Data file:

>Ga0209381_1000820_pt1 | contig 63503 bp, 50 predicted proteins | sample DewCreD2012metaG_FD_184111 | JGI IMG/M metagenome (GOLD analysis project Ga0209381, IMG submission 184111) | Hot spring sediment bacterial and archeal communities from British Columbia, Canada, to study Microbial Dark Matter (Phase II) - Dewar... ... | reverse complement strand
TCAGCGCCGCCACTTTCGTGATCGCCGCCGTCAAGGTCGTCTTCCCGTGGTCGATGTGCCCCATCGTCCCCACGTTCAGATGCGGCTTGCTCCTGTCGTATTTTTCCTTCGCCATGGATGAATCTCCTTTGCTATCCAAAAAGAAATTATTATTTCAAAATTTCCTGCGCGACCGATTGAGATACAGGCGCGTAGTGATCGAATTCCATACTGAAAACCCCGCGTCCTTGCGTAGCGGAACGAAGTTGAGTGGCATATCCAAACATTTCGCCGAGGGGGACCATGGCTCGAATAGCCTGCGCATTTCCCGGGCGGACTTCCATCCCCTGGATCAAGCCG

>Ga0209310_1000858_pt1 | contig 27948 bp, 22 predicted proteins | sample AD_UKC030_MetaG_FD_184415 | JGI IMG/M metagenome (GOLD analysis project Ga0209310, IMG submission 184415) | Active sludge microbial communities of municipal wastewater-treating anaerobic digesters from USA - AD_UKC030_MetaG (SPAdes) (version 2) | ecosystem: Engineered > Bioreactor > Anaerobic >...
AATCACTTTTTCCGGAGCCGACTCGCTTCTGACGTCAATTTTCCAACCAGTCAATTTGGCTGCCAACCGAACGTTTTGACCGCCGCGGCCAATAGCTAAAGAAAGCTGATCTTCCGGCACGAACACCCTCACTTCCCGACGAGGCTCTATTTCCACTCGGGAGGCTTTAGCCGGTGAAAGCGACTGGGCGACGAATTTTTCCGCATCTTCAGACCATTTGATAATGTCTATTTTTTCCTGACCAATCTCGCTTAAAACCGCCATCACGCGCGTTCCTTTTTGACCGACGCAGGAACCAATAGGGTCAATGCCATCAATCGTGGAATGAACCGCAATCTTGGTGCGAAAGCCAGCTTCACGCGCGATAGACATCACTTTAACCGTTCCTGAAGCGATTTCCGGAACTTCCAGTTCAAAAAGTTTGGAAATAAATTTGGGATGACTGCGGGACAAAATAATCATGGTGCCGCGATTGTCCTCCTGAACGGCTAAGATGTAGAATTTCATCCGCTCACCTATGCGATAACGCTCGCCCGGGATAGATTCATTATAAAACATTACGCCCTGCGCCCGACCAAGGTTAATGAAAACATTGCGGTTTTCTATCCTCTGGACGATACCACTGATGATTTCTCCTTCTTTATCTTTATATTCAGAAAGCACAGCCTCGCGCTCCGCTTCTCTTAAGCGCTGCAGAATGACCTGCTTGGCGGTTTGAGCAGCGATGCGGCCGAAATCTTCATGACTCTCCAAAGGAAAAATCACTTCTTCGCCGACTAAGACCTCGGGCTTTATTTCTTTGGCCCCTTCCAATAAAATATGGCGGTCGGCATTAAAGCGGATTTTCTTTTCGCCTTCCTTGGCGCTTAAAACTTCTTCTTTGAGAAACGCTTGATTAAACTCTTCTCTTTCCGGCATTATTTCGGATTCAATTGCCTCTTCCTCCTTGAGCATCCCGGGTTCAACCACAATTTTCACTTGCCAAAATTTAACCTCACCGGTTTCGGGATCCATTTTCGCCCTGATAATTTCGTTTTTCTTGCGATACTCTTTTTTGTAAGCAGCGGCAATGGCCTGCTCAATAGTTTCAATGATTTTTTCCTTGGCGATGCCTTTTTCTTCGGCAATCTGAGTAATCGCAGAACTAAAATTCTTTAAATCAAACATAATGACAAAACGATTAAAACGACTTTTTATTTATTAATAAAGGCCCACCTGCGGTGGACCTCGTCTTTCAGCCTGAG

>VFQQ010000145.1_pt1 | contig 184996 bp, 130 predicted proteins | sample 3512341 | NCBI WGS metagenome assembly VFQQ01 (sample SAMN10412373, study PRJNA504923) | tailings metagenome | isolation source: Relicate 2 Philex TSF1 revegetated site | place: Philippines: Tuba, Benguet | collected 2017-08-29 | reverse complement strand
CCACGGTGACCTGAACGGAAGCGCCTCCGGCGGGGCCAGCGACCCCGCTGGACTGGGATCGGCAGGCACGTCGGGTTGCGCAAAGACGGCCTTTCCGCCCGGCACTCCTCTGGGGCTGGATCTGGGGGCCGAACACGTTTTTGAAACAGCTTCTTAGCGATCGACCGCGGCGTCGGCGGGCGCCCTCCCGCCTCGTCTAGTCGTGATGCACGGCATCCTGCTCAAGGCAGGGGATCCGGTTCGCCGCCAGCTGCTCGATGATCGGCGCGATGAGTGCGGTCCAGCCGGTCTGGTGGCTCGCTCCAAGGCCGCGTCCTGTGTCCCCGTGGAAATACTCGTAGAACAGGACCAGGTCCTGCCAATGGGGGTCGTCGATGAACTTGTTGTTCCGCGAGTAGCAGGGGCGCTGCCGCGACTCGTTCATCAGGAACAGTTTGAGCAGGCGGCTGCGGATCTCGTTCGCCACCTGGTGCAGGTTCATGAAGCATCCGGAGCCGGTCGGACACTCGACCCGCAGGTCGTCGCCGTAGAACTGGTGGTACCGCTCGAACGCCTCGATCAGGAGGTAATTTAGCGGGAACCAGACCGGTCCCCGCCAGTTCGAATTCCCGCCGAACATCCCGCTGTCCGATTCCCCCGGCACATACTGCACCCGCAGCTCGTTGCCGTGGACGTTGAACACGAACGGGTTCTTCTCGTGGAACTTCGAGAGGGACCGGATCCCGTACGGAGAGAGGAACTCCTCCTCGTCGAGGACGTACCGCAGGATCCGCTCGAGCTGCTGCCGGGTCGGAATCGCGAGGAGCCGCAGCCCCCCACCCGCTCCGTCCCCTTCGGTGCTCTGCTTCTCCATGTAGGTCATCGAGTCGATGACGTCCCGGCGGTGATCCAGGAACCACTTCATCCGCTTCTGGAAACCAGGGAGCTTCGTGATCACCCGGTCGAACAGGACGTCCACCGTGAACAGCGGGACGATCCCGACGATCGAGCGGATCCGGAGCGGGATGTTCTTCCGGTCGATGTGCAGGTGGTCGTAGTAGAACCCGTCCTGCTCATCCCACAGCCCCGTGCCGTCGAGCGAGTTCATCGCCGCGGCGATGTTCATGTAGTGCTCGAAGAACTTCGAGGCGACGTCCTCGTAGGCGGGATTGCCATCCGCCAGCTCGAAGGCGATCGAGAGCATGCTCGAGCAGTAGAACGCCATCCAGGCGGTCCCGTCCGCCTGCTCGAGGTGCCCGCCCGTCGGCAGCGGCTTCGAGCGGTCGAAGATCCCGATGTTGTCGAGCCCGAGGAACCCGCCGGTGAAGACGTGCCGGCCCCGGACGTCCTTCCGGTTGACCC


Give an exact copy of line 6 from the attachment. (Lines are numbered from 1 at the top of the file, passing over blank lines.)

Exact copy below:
CCACGGTGACCTGAACGGAAGCGCCTCCGGCGGGGCCAGCGACCCCGCTGGACTGGGATCGGCAGGCACGTCGGGTTGCGCAAAGACGGCCTTTCCGCCCGGCACTCCTCTGGGGCTGGATCTGGGGGCCGAACACGTTTTTGAAACAGCTTCTTAGCGATCGACCGCGGCGTCGGCGGGCGCCCTCCCGCCTCGTCTAGTCGTGATGCACGGCATCCTGCTCAAGGCAGGGGATCCGGTTCGCCGCCAGCTGCTCGATGATCGGCGCGATGAGTGCGGTCCAGCCGGTCTGGTGGCTCGCTCCAAGGCCGCGTCCTGTGTCCCCGTGGAAATACTCGTAGAACAGGACCAGGTCCTGCCAATGGGGGTCGTCGATGAACTTGTTGTTCCGCGAGTAGCAGGGGCGCTGCCGCGACTCGTTCATCAGGAACAGTTTGAGCAGGCGGCTGCGGATCTCGTTCGCCACCTGGTGCAGGTTCATGAAGCATCCGGAGCCGGTCGGACACTCGACCCGCAGGTCGTCGCCGTAGAACTGGTGGTACCGCTCGAACGCCTCGATCAGGAGGTAATTTAGCGGGAACCAGACCGGTCCCCGCCAGTTCGAATTCCCGCCGAACATCCCGCTGTCCGATTCCCCCGGCACATACTGCACCCGCAGCTCGTTGCCGTGGACGTTGAACACGAACGGGTTCTTCTCGTGGAACTTCGAGAGGGACCGGATCCCGTACGGAGAGAGGAACTCCTCCTCGTCGAGGACGTACCGCAGGATCCGCTCGAGCTGCTGCCGGGTCGGAATCGCGAGGAGCCGCAGCCCCCCACCCGCTCCGTCCCCTTCGGTGCTCTGCTTCTCCATGTAGGTCATCGAGTCGATGACGTCCCGGCGGTGATCCAGGAACCACTTCATCCGCTTCTGGAAACCAGGGAGCTTCGTGATCACCCGGTCGAACAGGACGTCCACCGTGAACAGCGGGACGATCCCGACGATCGAGCGGATCCGGAGCGGGATGTTCTTCCGGTCGATGTGCAGGTGGTCGTAGTAGAACCCGTCCTGCTCATCCCACAGCCCCGTGCCGTCGAGCGAGTTCATCGCCGCGGCGATGTTCATGTAGTGCTCGAAGAACTTCGAGGCGACGTCCTCGTAGGCGGGATTGCCATCCGCCAGCTCGAAGGCGATCGAGAGCATGCTCGAGCAGTAGAACGCCATCCAGGCGGTCCCGTCCGCCTGCTCGAGGTGCCCGCCCGTCGGCAGCGGCTTCGAGCGGTCGAAGATCCCGATGTTGTCGAGCCCGAGGAACCCGCCGGTGAAGACGTGCCGGCCCCGGACGTCCTTCCGGTTGACCC